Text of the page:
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ASP.NET Model View Controller Pattern

Posted on: March 25, 2008

There’s been some buzz around the web lately around ASP.NET MVC, particularly after Mix where it was a reoccurring topic amongst the more technically oriented visitors. I’ve kept an eye on it for some time, mostly because I like the MVC (Model-View-Controller) pattern a bunch, but I never took the time to actually download the extensions and play with it. For the past few weeks though I’ve been spending a lot of time in planes and airports, and what better way to kill some time than to code?

The MVC pattern may be old news, and I’m sure that most people with at least some application development experience have already used it at some point, though they may not have been aware of it. In software systems architecture we like to think of three distinct layers of abstraction that help us organize and manage code and functionality. Or at least we did until the number 3 started to feel old and was replaced by the much more sexy ‘n’ ;).

MVCThose three layers are Data, Logic and UI, though they may be called by different names depending on your platform/environment/religion. What MVC does is it focuses on the UI layer, or the presentation layer, and splits it further into one or more Controllers and Views.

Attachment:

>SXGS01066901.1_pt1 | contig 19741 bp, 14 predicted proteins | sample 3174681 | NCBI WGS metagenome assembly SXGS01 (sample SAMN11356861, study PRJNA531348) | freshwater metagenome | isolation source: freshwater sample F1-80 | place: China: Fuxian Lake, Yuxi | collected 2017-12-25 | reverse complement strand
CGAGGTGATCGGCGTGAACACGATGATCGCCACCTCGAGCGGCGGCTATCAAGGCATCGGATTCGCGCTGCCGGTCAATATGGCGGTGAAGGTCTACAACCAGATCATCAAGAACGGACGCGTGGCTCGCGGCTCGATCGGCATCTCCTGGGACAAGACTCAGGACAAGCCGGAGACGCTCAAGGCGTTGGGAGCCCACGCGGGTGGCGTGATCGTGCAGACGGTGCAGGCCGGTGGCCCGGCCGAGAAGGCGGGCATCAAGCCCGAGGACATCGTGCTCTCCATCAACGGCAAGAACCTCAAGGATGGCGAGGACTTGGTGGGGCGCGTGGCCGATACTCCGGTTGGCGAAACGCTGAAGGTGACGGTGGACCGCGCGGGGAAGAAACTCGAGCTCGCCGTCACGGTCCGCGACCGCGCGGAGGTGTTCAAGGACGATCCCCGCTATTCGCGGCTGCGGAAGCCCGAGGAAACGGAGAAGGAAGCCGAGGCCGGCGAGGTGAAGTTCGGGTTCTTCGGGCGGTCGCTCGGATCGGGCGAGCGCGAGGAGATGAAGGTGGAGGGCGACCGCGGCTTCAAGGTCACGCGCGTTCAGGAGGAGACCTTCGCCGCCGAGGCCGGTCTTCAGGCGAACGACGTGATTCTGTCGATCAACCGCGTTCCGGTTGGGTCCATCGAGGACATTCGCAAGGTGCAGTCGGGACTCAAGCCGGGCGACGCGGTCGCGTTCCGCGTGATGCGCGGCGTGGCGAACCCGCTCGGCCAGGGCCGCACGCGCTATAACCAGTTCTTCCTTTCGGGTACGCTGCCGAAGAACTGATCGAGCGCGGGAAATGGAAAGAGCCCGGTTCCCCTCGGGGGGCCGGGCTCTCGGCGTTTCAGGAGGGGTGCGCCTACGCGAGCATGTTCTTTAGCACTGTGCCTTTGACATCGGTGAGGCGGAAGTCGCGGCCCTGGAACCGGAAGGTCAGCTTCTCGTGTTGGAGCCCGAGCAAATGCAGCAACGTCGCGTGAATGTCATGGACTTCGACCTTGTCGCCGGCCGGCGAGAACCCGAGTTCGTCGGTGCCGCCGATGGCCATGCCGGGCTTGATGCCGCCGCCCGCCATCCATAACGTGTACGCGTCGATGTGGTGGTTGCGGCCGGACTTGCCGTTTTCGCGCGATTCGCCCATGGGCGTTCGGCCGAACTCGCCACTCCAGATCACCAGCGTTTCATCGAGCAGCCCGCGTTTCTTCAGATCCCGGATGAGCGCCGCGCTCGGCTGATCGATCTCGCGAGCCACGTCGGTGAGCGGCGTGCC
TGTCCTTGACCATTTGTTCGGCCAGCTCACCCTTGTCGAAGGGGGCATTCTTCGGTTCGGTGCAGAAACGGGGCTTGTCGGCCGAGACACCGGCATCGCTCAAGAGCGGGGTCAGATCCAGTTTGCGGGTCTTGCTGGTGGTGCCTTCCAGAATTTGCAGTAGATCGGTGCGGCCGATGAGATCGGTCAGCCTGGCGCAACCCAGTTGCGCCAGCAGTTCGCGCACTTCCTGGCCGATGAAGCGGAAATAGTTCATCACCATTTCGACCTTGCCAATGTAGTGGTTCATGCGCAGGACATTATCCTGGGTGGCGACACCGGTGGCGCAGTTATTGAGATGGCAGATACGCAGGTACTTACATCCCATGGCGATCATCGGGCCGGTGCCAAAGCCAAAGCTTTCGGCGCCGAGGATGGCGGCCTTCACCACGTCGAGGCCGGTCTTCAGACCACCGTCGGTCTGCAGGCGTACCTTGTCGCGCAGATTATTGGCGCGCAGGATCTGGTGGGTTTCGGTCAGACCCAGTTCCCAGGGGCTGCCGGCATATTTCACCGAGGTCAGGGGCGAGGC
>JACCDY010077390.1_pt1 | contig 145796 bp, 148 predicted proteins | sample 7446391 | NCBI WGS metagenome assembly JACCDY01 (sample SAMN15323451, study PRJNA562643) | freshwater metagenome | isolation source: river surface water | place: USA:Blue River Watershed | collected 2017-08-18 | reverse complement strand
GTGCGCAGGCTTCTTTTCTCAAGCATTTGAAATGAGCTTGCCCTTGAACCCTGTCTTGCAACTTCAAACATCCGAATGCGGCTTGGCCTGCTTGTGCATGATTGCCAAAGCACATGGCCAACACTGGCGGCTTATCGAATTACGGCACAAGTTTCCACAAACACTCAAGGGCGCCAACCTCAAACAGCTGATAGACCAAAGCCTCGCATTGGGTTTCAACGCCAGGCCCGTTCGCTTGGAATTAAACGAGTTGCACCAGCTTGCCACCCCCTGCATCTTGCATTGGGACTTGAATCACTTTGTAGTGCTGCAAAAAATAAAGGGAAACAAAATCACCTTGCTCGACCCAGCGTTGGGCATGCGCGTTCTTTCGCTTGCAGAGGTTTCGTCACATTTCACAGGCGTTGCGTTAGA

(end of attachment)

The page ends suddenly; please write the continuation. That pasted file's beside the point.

Controllers are the handlers and responders to UI events such as user interaction. The Controller responds to a user action and then updates the Model to reflect this action. The Model is roughly equal to the Data layer in the 3 tier architecture described above, though there are some important differences. A model is a contextually skewed data layer in the sense that there may be several models representing the same data from various ‘viewpoints’. The Model is what gives contextual meaning to the data by ‘modelling’ it in accordance with the current domain of the application.

The View presents the Model to the user in accordance with its context, e.g. as a UI that is updated to reflect the state of the Model. The model has no knowledge of the View and the View cannot directly change the state of the Model.

This basic explanation of the MVC pattern should be obvious to most .NET developers who are used to mantras like “Applications = Code + Markup” and keywords like code-behind. The MVC pattern is more or less implemented in any pattern/architecture that says ‘Thou shalt not mix UI and logic’ or ‘Get your XML out of my code!’.

What makes ASP.NET MVC so interesting is that it brings this pattern to the ASP.NET programming model, offering a much cleaner, simple to maintain and natural way (for app-devs that is) to program the web. One of my friends recently rewrote his blog using it, and I can’t wait to get an excuse to use this in a live project!

I highly encourage you to download the Visual Studio extensions and try them out. More info can be found here:
http://www.asp.net/mvc/

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